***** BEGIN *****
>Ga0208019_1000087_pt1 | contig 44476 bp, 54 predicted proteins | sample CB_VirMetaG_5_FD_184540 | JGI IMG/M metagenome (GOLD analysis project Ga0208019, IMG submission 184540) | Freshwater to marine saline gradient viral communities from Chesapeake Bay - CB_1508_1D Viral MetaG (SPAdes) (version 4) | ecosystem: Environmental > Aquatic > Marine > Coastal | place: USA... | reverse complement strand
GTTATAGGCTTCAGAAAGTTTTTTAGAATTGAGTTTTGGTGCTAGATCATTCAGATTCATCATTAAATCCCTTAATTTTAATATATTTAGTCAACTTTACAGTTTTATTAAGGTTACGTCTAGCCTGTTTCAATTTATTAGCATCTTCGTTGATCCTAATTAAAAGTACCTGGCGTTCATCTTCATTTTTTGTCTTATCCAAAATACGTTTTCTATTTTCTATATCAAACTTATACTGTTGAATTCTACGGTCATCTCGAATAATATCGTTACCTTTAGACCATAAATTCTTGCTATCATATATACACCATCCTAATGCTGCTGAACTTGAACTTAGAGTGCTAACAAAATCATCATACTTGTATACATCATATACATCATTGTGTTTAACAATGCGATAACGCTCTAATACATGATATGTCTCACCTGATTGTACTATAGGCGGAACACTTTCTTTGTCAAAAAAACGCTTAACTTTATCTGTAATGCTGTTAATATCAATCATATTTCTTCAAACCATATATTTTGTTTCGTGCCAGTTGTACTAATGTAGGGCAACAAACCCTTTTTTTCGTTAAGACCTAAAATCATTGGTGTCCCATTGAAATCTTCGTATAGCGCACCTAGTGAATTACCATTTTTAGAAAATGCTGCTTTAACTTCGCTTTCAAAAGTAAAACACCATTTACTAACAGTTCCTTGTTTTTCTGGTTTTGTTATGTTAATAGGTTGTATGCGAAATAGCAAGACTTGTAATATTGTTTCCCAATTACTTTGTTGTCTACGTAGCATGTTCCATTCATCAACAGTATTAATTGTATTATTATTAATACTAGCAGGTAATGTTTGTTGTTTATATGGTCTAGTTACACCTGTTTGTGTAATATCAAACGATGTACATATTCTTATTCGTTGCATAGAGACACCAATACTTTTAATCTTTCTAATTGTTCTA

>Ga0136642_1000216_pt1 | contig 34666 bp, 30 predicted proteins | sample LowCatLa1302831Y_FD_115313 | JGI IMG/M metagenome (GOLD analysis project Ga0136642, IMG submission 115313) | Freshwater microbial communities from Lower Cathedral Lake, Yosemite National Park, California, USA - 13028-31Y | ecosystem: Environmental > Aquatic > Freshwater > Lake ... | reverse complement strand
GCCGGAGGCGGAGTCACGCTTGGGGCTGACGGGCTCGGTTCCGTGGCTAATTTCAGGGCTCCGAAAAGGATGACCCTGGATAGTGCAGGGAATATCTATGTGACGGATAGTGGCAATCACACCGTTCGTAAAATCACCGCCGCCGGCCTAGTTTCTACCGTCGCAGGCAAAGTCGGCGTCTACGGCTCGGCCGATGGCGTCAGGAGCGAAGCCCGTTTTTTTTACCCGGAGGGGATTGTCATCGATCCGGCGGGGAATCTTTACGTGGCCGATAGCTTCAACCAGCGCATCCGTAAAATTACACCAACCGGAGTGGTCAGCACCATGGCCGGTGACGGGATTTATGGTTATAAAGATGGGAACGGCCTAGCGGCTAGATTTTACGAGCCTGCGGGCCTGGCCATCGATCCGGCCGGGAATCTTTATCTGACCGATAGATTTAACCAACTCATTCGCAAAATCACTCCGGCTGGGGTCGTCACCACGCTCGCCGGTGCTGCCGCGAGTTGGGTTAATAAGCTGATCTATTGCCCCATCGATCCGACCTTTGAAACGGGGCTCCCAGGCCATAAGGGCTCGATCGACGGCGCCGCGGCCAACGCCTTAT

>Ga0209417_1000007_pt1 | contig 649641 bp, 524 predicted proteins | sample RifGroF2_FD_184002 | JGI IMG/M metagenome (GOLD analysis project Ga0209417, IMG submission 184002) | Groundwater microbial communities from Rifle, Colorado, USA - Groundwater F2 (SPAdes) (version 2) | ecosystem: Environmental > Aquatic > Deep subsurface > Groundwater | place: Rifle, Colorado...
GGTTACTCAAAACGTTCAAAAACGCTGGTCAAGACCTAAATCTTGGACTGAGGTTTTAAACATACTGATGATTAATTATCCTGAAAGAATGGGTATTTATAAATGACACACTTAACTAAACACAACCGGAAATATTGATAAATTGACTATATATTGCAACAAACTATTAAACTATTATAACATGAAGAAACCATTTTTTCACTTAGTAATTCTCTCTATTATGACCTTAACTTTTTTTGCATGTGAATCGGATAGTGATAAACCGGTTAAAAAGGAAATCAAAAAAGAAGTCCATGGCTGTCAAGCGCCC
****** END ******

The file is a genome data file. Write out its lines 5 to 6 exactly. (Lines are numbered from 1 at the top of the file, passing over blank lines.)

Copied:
>Ga0209417_1000007_pt1 | contig 649641 bp, 524 predicted proteins | sample RifGroF2_FD_184002 | JGI IMG/M metagenome (GOLD analysis project Ga0209417, IMG submission 184002) | Groundwater microbial communities from Rifle, Colorado, USA - Groundwater F2 (SPAdes) (version 2) | ecosystem: Environmental > Aquatic > Deep subsurface > Groundwater | place: Rifle, Colorado...
GGTTACTCAAAACGTTCAAAAACGCTGGTCAAGACCTAAATCTTGGACTGAGGTTTTAAACATACTGATGATTAATTATCCTGAAAGAATGGGTATTTATAAATGACACACTTAACTAAACACAACCGGAAATATTGATAAATTGACTATATATTGCAACAAACTATTAAACTATTATAACATGAAGAAACCATTTTTTCACTTAGTAATTCTCTCTATTATGACCTTAACTTTTTTTGCATGTGAATCGGATAGTGATAAACCGGTTAAAAAGGAAATCAAAAAAGAAGTCCATGGCTGTCAAGCGCCC